Post-Exam Surveys Give Candidates a Chance to Help Us Improve
by Brent Wagner, MD, MBA, ABR Executive Director
We conduct surveys after each exam administration, for both our computer-based (“written”) and oral exams. Our interest in feedback predates our current remote platforms, although the 2021 surveys have included questions that are targeted to the new technology.
On the surface, it would seem reasonable to assume that we do surveys to inform the ABR staff, the question writers, and the governing board how the candidates perceive the various components of the process. However, within the ABR, our discussions frequently involve a logical extension of that premise, specifically: Why do we ask for examinees’ perceptions? Simply stated, it’s because we want to do it better.
However, the most important question pushes these ideas even further: Why do we want to do it better? This is the nexus of the process and the board’s mission, and it starts with two broad requirements of the testing instruments. First, the process should not introduce undue burden, anxiety, or cost. Second, the exam should include relevant, balanced content that reasonably covers the domain of the specialty. The latter piece is important to allow the public to rely on the credential as an indicator of the competence of the radiologic professional to effectively engage in independent practice. The former (the process), however, should not be a distraction that negatively impacts the validity of the exam (the value to the patient).
Not surprisingly, we learn the most from those who encountered problems with remote exams. The ABR staff and I value comments such as “The instructions were confusing” or “The test platform was not intuitive” because they show us where we need to improve. If a candidate didn’t understand, it’s not his or her fault – we have an obligation to look at ways to provide more clarity. If the tool isn’t intuitive, we need to accept responsibility for that and attempt to make it better.
There are three categories of survey responses I want to specifically address:
- “The exam was too difficult.” While we receive a number of such comments from candidates after each administration, I hear from our question writers (most of whom are faculty members in training programs) that the test is “just right.” The good news for the candidates is that a large group of individuals who are not the same people who write the content independently establish the “difficulty rating” of each item (the Angoff method). Taken in aggregate, this adjusts for more difficult questions and, by extension, adjusts the number of correct answers needed to reach the passing threshold.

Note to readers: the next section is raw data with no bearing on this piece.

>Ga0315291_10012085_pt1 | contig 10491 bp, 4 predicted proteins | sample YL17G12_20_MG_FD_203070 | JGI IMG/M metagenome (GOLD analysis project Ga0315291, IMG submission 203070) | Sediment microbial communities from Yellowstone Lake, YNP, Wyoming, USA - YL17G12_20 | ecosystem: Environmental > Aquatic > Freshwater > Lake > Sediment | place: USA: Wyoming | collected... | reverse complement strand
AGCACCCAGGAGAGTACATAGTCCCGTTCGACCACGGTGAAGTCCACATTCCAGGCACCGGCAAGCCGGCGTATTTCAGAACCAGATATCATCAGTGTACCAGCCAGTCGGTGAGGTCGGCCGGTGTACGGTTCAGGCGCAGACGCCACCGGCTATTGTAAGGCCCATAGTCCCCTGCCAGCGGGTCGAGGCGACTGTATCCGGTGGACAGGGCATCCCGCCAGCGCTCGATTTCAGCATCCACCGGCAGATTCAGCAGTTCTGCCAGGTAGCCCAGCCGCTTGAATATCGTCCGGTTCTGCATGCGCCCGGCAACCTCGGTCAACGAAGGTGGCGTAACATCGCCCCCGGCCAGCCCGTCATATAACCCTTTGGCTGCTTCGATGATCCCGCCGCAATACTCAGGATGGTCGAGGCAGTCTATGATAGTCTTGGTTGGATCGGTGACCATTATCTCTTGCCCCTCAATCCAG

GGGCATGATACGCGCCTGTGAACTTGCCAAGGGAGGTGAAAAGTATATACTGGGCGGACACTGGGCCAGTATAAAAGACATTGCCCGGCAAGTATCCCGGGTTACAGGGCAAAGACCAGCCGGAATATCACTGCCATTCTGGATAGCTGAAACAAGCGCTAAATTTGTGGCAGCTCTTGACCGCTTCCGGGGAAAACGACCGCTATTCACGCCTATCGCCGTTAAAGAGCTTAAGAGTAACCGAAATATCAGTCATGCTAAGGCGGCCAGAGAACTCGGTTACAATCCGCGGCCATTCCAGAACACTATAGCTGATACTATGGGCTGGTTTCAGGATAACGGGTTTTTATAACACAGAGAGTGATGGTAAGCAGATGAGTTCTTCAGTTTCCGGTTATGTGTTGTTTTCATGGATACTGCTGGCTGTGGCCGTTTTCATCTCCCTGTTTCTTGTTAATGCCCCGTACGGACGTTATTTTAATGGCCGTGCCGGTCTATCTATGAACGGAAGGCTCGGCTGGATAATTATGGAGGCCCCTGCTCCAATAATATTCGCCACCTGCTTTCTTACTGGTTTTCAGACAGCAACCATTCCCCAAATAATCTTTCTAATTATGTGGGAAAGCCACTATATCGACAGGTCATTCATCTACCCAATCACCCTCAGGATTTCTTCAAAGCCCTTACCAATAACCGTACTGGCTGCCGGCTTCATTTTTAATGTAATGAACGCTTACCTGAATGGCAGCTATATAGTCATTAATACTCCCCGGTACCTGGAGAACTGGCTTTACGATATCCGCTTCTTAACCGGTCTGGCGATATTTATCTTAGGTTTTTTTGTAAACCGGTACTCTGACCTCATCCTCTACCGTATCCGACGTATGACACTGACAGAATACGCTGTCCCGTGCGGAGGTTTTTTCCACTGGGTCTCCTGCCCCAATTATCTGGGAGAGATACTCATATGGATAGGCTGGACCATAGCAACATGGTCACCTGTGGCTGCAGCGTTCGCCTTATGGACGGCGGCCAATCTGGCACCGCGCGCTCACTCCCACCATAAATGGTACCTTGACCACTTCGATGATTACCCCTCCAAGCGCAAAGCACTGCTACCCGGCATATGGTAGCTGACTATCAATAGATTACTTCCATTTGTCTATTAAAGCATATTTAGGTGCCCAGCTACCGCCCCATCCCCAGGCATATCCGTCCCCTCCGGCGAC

- “The remote exam platform is not reliable.” Our remote platform administrations have been successful for the vast majority of candidates. We appreciate the complimentary descriptions of the ease of use of the system and our overall responsiveness to problems when they arise. The surveys have consistently returned results in the 90% range in the “top two” boxes regarding the performance and ease of use of the remote platforms. Nearly all our candidates are grateful to avoid the stress and costs of travel, especially in view of the ongoing pandemic. However, there are substantial tradeoffs, especially in a high-stakes testing environment such as medical board certification. Perhaps the most significant is the inability of the ABR to anticipate and diagnose problems with the examinee’s local network or hardware; these issues cannot always be corrected in real time and, in a small number of cases, unavoidably interrupt the exam. Fortunately, we have had to invalidate very few (less than 1%) of the exams administered in 2021 because of these technical failures. We realize there are significant impacts on other life events for candidates who are required to sit for a second (future) administration. We’re working on reducing those outliers through simplification and other refinements of the platform.
- “The content is not relevant.” Years ago, when I was a candidate for diagnostic radiology certification, my assessment of “relevance” (whether it was in a departmental case conference, the in-service exam, or one of the board exams) was based on a personal bias: whether or not I knew the answer. We have approximately 1,000 volunteers who take part in content development and delivery; many of them participate at several professional levels including research, publication, and national society meetings. The domain covered by the exams is defined by these individuals, not the ABR staff. As we have described previously, the iterative steps of question development and test assembly are the product of committee discussions that are conscious of the need to eliminate esoteric and niche topics.
We are sincerely grateful for the feedback provided by our candidates. Acknowledging that we must balance conflicting constraints, including costs, the ABR’s staff and governing board are trying to make our exams – including the experience for the examinees – better.